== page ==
Page 4133 - Week 11 - Thursday, 21 September 2017

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truly a community outreach program. Solids has had incredible success. It boasts 100 per cent school completion and in the high 90s for school attendance. Significantly, not one child or youth involved in the program has been mixed up with the justice system. Not one!

Yes, the numbers are small. We are speaking here of 50 or so students who attend the program after school each week. You would think that a program such as this, which aims to keep students out of the justice system and keep them off the streets, would have the support of this government, especially when we hear about the high Indigenous incarceration rates, the high recidivism rates and the high rates of youth detention in the ACT—some of the highest in the country.

But the support, as we heard from Minister Berry yesterday, is not there, nor has it ever been. Yet Bill wants to achieve so much more. The solids motto is, “We have survived. We now want to thrive.” Bill has run solids for the last six years with one-off funding from the federal government’s Indigenous advancement strategy. However, Bill tells me that the program will cease operations as of the end of this year because the federal government’s funding will run out. Despite repeated calls, emails and, yes, tweets, to the various local territory ministers, there has been no support from them.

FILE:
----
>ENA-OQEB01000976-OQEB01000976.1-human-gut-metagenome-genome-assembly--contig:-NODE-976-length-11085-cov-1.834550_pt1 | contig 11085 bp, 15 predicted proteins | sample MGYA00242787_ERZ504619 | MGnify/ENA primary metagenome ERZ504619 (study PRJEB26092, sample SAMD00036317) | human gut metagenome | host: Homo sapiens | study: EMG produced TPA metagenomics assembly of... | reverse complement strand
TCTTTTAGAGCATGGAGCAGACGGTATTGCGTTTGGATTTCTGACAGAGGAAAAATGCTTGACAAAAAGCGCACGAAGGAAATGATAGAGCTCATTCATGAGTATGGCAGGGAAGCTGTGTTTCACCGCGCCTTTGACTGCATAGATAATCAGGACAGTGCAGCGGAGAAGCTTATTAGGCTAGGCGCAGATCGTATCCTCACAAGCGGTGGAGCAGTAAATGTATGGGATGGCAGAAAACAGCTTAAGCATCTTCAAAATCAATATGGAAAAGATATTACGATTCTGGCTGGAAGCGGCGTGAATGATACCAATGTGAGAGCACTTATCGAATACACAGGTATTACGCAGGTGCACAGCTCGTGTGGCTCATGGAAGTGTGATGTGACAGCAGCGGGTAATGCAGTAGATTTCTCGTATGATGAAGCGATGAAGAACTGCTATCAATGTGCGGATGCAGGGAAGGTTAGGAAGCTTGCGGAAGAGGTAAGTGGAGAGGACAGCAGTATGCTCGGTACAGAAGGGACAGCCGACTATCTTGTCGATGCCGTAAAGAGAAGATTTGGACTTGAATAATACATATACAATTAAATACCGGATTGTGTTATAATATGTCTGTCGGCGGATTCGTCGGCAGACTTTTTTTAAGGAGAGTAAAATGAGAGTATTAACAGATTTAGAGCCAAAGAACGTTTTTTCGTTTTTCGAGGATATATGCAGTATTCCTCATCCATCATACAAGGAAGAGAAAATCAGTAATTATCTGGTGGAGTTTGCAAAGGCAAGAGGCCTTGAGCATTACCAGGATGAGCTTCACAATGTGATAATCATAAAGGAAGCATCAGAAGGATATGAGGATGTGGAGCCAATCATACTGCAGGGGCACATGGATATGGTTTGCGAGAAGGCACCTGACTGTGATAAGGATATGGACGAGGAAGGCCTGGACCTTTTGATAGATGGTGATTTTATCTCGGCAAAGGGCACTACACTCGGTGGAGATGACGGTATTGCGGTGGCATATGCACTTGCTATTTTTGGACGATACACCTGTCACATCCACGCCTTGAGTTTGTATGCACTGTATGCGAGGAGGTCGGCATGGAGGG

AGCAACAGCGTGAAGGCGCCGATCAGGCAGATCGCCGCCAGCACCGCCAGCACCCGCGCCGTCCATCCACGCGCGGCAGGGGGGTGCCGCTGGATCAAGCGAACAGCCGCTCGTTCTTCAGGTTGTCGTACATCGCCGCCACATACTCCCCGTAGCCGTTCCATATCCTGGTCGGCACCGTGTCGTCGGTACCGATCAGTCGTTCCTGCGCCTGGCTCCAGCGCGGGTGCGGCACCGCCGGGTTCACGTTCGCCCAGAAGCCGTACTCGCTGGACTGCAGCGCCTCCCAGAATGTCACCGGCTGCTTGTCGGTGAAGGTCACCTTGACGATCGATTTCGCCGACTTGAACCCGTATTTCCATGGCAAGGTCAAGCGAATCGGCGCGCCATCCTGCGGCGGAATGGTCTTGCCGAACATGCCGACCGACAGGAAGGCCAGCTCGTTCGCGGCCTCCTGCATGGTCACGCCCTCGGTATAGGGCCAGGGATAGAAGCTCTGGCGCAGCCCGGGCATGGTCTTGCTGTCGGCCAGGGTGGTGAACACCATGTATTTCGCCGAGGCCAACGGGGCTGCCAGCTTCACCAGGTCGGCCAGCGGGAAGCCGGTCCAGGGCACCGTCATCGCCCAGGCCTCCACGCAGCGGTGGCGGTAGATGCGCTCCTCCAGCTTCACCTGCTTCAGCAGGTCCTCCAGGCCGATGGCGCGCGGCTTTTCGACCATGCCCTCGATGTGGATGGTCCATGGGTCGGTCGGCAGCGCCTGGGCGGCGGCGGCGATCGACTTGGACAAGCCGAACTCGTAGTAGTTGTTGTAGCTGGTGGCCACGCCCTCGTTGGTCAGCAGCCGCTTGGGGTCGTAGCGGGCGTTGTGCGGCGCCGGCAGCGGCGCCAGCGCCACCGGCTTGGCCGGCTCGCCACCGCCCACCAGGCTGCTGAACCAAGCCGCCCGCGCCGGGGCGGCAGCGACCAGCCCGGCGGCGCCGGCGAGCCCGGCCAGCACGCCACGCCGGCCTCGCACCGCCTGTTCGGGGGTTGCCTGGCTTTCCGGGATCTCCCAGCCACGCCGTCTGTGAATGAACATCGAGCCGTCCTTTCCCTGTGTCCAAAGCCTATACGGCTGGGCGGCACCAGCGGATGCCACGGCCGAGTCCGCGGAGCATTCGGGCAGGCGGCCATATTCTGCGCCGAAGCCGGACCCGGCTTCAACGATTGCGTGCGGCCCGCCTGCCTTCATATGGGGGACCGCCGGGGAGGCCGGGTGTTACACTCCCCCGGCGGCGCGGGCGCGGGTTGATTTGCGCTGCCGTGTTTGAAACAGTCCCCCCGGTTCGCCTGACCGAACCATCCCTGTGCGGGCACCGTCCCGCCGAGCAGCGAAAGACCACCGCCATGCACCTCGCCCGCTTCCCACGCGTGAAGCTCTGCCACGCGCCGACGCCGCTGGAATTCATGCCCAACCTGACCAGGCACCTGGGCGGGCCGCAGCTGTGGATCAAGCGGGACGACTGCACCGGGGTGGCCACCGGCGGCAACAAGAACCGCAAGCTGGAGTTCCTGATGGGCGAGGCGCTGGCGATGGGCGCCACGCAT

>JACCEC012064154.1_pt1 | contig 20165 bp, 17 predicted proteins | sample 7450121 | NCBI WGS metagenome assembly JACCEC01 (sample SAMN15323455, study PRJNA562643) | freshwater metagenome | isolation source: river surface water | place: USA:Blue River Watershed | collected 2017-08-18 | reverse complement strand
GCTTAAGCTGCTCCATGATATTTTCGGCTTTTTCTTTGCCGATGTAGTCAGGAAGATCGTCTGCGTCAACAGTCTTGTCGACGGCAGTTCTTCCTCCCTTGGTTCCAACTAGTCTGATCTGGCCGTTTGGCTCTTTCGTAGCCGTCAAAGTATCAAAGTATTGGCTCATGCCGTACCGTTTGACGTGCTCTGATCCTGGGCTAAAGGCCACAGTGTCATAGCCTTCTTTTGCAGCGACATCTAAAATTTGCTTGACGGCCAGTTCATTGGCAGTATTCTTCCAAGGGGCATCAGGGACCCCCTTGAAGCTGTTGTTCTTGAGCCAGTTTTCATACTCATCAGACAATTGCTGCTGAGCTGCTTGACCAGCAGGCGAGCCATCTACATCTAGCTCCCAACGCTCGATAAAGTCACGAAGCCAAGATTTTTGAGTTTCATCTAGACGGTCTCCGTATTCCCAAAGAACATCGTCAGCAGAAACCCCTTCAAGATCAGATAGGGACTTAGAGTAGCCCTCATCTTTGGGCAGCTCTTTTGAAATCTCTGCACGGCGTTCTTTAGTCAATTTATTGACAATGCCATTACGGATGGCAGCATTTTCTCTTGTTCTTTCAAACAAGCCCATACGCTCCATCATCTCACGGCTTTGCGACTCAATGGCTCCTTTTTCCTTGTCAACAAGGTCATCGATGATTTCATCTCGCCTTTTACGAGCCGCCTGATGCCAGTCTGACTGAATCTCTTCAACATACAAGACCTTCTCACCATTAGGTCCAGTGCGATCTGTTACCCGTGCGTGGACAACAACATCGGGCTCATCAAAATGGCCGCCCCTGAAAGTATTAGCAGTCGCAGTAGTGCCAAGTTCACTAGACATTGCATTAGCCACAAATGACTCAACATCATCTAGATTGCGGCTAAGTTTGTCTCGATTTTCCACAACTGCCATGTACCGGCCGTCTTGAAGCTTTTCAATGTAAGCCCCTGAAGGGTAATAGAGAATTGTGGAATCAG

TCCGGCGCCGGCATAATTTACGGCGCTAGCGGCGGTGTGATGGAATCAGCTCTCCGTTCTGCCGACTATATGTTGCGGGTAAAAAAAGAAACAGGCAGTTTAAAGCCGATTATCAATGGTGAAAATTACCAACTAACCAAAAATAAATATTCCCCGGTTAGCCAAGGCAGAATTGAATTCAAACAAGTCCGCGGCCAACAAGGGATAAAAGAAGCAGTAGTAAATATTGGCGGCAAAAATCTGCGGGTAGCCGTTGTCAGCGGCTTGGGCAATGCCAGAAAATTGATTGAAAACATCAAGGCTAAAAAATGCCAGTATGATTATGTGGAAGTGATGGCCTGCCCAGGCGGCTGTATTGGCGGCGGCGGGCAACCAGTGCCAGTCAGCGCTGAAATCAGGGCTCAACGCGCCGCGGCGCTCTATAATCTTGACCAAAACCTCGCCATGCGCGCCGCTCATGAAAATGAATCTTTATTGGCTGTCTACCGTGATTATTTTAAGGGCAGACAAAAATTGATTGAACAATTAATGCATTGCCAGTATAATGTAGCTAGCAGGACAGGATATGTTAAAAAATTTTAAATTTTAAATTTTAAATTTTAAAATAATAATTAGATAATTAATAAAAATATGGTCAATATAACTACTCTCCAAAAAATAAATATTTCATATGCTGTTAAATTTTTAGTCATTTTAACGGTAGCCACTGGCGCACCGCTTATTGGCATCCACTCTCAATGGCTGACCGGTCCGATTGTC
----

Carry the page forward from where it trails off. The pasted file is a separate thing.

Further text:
Let me be blunt: it is time for this government to become serious about supporting these small programs that make a difference in the lives of Indigenous young people. With the right funding for programs such as solids, so much could be achieved. I commend the program to the Assembly for the wonderful work it is doing.

Same-sex marriage postal survey

MS LE COUTEUR (Murrumbidgee) (4.39): Once again, I would like to speak briefly on the non-binding, non-compulsory postal survey on equal marriage, but this time on a much happier note. I rise today to celebrate the amazing achievements of the volunteers for the yes campaign for marriage equality here in the ACT.

As the Assembly knows, most of the survey forms were delivered to Canberra letterboxes in the middle of last week. For a lot of people that came as a surprise. It certainly did to me. I do not think anyone expected them to get here this quickly. For anyone who has ever been involved in a campaign, political or otherwise, that involves responses after posting, we know that the first five days after letters are received are the most critical.

No matter how long people have to respond, you could expect that nearly 80 per cent of all the survey responses would have been posted back between Thursday last week and Monday this week, which made last weekend the most critical campaign period in the ACT for the vote yes campaign. I would like to thank everybody who made the campaign work this past week, everyone who went above and beyond, putting tens and hundreds of hours into making sure the ACT has the highest yes vote in the country.

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